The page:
TOM CONNELL: What it actually means is by, by not making it targeted, it brings inflation down artificially. But in this situation, this couple, they get $300 off their power bill, they end up with $334 less in terms of payments.

AMANDA RISHWORTH: Well, to be honest, their payments will be then indexed. And that is…

TOM CONNELL: [Interrupts] By CPI, which is coming down…

AMANDA RISHWORTH: [Interrupts] But under your logic, we shouldn't be fighting inflation so that the CPI stays higher. And therefore, people are getting…

TOM CONNELL: [Interrupts] Was that part of the design? Was it considered?

AMANDA RISHWORTH: It was about giving support across the board. Now, of course, in our first Budget, we gave energy relief to those, particularly on concession cards and income support. We recognise, though, that there are some people doing it tough that aren't necessarily on income support, and they should get some support with their energy bills as well. That's what we've designed this to do. Obviously, it's delivered through the retailer, but I'm not going to make any apologies for our Government being clear about fighting inflation.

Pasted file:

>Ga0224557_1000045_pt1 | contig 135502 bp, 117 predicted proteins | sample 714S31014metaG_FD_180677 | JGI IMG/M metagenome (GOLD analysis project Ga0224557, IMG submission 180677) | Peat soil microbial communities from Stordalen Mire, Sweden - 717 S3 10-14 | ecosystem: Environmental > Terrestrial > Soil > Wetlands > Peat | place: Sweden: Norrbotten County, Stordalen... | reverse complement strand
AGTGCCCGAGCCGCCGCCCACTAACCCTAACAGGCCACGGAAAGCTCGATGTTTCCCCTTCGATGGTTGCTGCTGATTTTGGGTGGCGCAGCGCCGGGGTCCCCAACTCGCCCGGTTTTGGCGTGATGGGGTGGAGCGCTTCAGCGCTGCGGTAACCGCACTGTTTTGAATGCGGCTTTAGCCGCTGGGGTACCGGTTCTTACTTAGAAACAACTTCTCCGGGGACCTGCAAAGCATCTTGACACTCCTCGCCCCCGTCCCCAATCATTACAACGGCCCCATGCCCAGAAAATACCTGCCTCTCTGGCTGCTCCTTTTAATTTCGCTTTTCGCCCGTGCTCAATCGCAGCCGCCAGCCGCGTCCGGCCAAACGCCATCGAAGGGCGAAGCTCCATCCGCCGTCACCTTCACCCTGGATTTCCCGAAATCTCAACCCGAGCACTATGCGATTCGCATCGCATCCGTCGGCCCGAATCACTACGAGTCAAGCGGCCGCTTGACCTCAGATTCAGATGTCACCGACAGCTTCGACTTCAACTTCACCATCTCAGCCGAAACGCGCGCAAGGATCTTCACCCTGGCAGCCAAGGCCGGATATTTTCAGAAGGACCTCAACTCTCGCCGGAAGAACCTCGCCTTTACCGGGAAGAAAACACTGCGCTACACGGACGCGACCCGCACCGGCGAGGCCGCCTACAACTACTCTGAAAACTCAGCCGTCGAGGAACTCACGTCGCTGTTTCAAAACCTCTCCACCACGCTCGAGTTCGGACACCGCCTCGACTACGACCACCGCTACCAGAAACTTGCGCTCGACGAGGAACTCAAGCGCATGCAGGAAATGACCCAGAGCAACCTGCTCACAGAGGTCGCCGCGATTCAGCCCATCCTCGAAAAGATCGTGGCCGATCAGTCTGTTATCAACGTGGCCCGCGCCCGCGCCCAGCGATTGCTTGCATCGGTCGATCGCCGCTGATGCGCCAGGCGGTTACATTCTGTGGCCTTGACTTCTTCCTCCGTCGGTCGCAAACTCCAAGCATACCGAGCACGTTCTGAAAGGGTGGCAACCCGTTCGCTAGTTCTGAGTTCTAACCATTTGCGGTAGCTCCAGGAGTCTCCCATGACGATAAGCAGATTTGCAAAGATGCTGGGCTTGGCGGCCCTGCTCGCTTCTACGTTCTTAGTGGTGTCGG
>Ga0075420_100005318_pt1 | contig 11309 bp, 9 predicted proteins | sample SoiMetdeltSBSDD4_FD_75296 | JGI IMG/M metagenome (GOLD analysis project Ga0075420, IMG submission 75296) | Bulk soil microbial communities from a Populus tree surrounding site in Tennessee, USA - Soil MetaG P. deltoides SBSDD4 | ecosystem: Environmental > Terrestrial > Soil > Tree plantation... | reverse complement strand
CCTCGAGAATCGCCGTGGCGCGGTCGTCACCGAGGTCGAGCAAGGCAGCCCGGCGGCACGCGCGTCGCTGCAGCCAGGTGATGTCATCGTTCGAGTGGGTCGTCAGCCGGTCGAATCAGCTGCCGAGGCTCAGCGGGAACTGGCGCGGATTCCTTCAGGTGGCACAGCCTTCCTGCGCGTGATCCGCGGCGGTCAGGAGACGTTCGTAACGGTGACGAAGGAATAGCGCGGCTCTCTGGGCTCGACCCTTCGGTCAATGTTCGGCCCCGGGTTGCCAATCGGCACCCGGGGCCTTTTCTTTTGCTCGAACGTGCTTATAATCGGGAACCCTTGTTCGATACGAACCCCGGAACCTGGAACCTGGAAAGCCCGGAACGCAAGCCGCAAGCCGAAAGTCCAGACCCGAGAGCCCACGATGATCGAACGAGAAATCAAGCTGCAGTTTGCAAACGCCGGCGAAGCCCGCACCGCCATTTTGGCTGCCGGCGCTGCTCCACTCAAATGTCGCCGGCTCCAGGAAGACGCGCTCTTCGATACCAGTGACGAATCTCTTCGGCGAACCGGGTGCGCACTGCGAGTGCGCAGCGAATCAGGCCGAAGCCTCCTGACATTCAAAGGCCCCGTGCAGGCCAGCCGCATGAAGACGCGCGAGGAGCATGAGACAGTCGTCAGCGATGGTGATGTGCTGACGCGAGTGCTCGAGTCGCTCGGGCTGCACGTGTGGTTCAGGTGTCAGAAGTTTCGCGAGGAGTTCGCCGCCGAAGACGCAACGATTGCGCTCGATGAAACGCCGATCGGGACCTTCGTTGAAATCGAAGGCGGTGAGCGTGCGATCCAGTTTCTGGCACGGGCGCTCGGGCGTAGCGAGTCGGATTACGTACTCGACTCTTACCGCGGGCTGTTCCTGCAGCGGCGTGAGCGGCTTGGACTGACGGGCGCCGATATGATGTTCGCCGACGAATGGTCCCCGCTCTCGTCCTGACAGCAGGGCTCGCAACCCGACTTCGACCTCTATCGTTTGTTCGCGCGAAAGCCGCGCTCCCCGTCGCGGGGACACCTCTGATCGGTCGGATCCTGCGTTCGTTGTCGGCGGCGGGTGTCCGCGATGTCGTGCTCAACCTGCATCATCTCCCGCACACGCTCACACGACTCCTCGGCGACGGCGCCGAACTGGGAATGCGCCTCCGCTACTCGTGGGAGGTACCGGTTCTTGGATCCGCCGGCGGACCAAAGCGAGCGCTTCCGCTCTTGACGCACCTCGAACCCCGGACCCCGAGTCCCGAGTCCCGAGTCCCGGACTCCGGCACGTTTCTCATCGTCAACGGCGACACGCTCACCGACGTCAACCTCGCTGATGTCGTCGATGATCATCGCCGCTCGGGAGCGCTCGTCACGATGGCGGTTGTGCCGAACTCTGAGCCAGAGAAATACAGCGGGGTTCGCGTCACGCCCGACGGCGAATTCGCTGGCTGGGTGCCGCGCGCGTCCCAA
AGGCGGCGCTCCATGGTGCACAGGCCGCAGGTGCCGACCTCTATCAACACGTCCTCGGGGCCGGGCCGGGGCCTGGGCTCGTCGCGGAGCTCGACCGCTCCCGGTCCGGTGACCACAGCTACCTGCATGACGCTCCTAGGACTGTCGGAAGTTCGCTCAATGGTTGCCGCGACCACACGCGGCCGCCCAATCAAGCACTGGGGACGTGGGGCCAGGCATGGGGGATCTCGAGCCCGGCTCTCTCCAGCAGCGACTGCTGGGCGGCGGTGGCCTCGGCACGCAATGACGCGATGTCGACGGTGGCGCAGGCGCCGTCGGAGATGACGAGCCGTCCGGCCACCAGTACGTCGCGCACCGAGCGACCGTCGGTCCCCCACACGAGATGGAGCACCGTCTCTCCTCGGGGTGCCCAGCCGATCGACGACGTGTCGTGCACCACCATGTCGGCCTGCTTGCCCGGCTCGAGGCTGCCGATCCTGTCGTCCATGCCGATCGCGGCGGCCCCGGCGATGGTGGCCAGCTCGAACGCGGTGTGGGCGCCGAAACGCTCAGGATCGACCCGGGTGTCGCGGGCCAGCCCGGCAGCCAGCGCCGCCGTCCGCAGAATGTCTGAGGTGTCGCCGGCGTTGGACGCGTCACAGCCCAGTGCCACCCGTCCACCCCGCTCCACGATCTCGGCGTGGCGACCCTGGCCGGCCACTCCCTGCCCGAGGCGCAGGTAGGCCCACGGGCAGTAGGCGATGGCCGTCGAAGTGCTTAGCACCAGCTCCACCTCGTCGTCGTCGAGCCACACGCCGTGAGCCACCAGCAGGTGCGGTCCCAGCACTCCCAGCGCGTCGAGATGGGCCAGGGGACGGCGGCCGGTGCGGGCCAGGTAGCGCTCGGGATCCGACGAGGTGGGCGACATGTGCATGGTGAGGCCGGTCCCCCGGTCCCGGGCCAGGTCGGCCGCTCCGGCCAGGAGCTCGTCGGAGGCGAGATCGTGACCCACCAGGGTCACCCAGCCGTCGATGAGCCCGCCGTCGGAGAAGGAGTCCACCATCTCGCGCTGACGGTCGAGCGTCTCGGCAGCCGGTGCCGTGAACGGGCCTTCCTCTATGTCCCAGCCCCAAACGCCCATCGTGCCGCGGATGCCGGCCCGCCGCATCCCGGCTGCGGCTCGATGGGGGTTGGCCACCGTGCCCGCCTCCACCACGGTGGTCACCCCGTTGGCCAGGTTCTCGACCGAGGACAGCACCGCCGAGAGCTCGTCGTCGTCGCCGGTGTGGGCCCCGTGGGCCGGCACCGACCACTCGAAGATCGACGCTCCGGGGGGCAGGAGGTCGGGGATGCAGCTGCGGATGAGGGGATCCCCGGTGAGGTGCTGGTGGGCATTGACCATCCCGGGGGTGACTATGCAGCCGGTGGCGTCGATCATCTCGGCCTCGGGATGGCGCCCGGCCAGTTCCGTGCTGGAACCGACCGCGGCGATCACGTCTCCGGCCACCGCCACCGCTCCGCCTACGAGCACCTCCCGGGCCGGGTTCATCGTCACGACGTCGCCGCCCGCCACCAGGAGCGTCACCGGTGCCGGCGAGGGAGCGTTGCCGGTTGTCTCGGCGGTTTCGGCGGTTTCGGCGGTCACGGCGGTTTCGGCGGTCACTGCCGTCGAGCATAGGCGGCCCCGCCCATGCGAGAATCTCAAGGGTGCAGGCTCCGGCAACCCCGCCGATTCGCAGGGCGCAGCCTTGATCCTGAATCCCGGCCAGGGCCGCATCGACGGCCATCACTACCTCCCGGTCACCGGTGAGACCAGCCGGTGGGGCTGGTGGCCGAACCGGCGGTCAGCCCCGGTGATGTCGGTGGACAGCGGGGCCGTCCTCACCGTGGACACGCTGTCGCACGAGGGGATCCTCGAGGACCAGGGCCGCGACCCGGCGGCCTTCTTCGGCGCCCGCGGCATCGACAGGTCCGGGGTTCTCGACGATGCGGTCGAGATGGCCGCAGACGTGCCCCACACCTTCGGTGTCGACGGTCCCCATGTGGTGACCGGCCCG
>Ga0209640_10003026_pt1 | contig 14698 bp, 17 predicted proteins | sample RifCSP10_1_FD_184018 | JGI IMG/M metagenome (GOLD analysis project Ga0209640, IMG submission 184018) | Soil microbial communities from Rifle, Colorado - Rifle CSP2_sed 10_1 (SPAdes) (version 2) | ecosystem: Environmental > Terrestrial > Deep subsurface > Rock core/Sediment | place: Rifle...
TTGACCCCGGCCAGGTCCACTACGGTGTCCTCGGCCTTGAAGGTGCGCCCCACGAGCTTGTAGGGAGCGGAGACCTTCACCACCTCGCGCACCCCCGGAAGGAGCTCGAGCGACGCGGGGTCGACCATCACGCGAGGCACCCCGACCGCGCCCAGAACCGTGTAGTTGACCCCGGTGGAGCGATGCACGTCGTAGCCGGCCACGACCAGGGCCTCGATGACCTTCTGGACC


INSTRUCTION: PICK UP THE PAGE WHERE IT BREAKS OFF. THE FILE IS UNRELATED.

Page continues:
TOM CONNELL: Minister, we’ve got to leave it there. Appreciate your time on a busy week.